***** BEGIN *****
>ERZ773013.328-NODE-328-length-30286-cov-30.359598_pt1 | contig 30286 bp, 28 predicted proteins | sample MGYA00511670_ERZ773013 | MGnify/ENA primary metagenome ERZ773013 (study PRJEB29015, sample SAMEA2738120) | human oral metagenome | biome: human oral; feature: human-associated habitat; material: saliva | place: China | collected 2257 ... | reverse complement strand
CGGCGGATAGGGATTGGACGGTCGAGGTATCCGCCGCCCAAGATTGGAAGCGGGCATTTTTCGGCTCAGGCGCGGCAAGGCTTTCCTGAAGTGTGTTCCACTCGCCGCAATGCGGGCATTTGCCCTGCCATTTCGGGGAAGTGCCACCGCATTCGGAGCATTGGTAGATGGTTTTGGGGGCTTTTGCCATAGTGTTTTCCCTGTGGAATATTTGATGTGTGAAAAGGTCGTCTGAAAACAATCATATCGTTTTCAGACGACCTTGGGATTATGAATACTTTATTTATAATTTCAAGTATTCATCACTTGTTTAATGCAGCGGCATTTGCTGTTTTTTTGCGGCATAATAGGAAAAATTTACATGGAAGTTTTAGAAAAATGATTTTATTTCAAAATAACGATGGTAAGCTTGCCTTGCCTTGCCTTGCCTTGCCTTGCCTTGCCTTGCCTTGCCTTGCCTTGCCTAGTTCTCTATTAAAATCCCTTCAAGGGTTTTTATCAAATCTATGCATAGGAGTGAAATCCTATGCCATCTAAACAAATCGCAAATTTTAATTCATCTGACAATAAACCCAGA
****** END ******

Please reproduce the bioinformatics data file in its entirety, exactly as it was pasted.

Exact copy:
>ERZ773013.328-NODE-328-length-30286-cov-30.359598_pt1 | contig 30286 bp, 28 predicted proteins | sample MGYA00511670_ERZ773013 | MGnify/ENA primary metagenome ERZ773013 (study PRJEB29015, sample SAMEA2738120) | human oral metagenome | biome: human oral; feature: human-associated habitat; material: saliva | place: China | collected 2257 ... | reverse complement strand
CGGCGGATAGGGATTGGACGGTCGAGGTATCCGCCGCCCAAGATTGGAAGCGGGCATTTTTCGGCTCAGGCGCGGCAAGGCTTTCCTGAAGTGTGTTCCACTCGCCGCAATGCGGGCATTTGCCCTGCCATTTCGGGGAAGTGCCACCGCATTCGGAGCATTGGTAGATGGTTTTGGGGGCTTTTGCCATAGTGTTTTCCCTGTGGAATATTTGATGTGTGAAAAGGTCGTCTGAAAACAATCATATCGTTTTCAGACGACCTTGGGATTATGAATACTTTATTTATAATTTCAAGTATTCATCACTTGTTTAATGCAGCGGCATTTGCTGTTTTTTTGCGGCATAATAGGAAAAATTTACATGGAAGTTTTAGAAAAATGATTTTATTTCAAAATAACGATGGTAAGCTTGCCTTGCCTTGCCTTGCCTTGCCTTGCCTTGCCTTGCCTTGCCTTGCCTTGCCTAGTTCTCTATTAAAATCCCTTCAAGGGTTTTTATCAAATCTATGCATAGGAGTGAAATCCTATGCCATCTAAACAAATCGCAAATTTTAATTCATCTGACAATAAACCCAGA